The Georgian government will not allow anyone to use the forthcoming parliamentary elections to distabilise the country. This was stated by Georgian State Minister for European and Euro-atlantic integration, David Bakradze, on Tuesday (27 September) whilst addressing a policy dialogue on Georgia held at the European Parliament.
Bakradze told more than one hundred MEPs, EU officials, diplomats and representatives of civil society and the business community gathered in Brussels, that for Georgia elections were no longer a challenge, but an opportunity. He said that how the election campaign is held, and the election itself conducted is just as important as the result of the election itself.
Georgia should continue to enhance democracy, and democracy needs to become the norm in the country, the Minister said. Each political party has a contribution to make to the country, and in a consolidated democracy it is not a question of winner takes all. Whoever wins will be responsible for all citizens, not just its own supporters. David Bakradze said to build a powerful country Georgians must first of all respect each other, and this was a learning-by-doing-process. "On October 8, voters in Georgia will determine who will form a government and implement policy. But, respect alone will determine how strong we are as a European democracy", the State Minister said.
Bakradze listed a number of key reforms that the Georgian government had worked on since 2012, and said that the country had moved from the period of democratic transition to that democratic consolidation. This was ongoing despite the fact that the government faced a constant propaganda warfare from anti-western forces who were trying to convince the Georgian people that reforms were futile. "They do not understand", Bakradze said, "that we actually believe in these reforms".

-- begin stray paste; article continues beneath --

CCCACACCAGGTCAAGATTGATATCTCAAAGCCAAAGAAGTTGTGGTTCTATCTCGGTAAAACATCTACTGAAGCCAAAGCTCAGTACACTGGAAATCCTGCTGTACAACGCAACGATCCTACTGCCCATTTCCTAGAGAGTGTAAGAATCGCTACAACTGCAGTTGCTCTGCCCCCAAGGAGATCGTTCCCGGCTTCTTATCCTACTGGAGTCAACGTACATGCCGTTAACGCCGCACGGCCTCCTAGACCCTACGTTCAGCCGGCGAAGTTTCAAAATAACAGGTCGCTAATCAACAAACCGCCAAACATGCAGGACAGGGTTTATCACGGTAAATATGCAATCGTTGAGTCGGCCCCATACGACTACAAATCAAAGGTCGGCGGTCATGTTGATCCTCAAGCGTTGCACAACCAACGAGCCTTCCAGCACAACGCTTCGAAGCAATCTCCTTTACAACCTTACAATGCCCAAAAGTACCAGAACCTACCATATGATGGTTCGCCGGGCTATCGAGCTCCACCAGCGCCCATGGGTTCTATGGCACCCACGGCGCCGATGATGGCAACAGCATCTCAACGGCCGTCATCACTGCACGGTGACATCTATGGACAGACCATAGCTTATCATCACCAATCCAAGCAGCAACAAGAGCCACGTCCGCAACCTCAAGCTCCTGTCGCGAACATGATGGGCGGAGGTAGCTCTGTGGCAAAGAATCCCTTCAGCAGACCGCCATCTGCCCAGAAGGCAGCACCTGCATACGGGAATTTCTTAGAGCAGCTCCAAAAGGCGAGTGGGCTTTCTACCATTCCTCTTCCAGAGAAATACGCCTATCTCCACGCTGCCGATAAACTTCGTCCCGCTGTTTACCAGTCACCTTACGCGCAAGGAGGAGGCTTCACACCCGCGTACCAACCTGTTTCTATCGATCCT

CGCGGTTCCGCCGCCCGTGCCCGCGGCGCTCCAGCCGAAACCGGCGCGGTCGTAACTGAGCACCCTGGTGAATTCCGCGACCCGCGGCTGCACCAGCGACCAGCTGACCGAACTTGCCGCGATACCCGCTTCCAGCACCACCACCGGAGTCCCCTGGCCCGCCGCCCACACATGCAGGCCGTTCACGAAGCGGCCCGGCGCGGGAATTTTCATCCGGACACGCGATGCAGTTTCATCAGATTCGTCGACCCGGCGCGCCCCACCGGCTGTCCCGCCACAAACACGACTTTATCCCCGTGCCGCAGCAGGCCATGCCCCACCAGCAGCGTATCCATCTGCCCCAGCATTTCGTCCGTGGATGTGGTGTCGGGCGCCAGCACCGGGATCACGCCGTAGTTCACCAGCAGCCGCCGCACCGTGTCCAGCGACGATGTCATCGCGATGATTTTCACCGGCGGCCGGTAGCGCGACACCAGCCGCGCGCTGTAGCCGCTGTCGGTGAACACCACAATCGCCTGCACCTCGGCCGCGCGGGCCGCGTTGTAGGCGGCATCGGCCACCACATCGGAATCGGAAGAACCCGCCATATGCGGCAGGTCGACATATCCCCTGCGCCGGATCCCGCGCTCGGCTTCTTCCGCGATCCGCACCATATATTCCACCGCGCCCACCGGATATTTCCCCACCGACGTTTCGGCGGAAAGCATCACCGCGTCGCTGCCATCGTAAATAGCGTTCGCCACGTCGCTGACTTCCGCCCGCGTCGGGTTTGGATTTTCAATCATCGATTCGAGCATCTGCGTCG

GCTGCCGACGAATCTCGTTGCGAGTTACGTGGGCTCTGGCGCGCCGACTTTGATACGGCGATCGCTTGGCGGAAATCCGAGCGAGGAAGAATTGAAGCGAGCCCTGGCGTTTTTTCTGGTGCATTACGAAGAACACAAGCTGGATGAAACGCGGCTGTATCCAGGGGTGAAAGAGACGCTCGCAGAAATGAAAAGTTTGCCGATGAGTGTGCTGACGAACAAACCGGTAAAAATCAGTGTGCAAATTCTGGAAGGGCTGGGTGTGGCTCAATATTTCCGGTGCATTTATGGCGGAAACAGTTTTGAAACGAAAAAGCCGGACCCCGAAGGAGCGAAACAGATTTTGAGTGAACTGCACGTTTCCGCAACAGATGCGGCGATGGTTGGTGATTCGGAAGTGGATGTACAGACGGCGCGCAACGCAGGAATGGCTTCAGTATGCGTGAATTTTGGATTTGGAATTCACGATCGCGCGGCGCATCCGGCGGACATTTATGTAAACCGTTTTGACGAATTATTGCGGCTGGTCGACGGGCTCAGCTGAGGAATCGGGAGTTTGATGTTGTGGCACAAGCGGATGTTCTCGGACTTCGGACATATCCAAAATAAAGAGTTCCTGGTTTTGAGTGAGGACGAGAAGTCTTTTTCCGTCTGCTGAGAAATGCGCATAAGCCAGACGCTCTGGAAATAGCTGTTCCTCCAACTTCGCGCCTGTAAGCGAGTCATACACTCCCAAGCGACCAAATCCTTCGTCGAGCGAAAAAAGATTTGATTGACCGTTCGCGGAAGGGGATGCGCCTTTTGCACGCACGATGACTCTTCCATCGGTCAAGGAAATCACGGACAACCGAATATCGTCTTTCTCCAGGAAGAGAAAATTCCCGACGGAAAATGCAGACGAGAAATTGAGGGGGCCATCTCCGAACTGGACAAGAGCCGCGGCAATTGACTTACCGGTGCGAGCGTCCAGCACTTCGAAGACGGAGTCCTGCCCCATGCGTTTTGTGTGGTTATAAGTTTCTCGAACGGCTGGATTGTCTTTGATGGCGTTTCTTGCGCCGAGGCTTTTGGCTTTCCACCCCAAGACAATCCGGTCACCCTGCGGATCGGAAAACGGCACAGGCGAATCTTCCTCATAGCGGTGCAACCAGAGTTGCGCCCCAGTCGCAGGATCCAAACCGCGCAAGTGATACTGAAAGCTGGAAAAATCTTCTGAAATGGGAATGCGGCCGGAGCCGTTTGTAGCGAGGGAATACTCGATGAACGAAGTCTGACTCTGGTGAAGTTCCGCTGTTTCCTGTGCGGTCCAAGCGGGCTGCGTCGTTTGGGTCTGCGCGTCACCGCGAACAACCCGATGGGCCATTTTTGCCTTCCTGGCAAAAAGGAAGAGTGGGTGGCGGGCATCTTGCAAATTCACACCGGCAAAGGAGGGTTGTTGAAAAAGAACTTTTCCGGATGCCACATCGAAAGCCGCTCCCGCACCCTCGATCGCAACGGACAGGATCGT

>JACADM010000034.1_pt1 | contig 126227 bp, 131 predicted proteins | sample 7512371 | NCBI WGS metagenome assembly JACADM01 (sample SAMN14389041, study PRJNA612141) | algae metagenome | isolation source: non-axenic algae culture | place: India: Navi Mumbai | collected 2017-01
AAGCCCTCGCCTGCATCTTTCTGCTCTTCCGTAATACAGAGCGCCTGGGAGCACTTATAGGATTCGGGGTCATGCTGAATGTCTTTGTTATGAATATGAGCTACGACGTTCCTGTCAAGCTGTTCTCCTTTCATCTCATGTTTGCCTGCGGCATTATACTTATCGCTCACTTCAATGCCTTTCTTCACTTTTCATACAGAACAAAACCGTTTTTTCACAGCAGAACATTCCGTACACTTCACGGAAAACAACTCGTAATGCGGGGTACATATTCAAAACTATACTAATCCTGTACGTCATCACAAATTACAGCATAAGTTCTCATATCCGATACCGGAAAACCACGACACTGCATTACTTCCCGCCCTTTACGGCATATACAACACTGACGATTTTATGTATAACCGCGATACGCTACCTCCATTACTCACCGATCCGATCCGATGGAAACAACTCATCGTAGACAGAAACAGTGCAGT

The Georgian State Minister also touched on the government's social and economic policy. He referred to the free and comprehensive health care system that gave Georgians free medical assistance for the first time in more than twenty years. The government was introducing new initiatives to make Georgia more attractive for investment - creating a simpler, one stop window for the investor to deal with all government related issues. There was also an ongoing effort to simplify the country's tax system. The Georgian Minister said that Georgia was not a perfect country and a lot of work still needed to be done in all sectors, but the achievements of recent years was real, and this was now confirmed by different international organisations who assessed the country's progress. "As guardians of our country's present, we take responsibility for its future", David Bakradze said.
After his keynote speech, the Georgian Minister answered questions from several MEPs and civil society activists attending the event.
The policy dialogue on the theme "Georgia: Recognising achievements, consolidating reforms and addressing future challenges and aspirations" was organised by the European Policy Centre and LINKS (Dialogue Analysis and Research) under the patronage of the S and D Group in the European Parliament. It was chaired and hosted by Andrej Mamikins, MEP from Latvia.
photo: Georgian State Minister David Bakradze addressing a policy dialogue at the European Parliament on Tuesday, 27 September 2016.
The meeting in Krakow between the foreign ministers of Armenia and Azerbaijan did not lead to a breakthrough, and none was expected. But there appears to be a change of gear in the negotiations, says Dennis Sammut in this week's Monday Commentary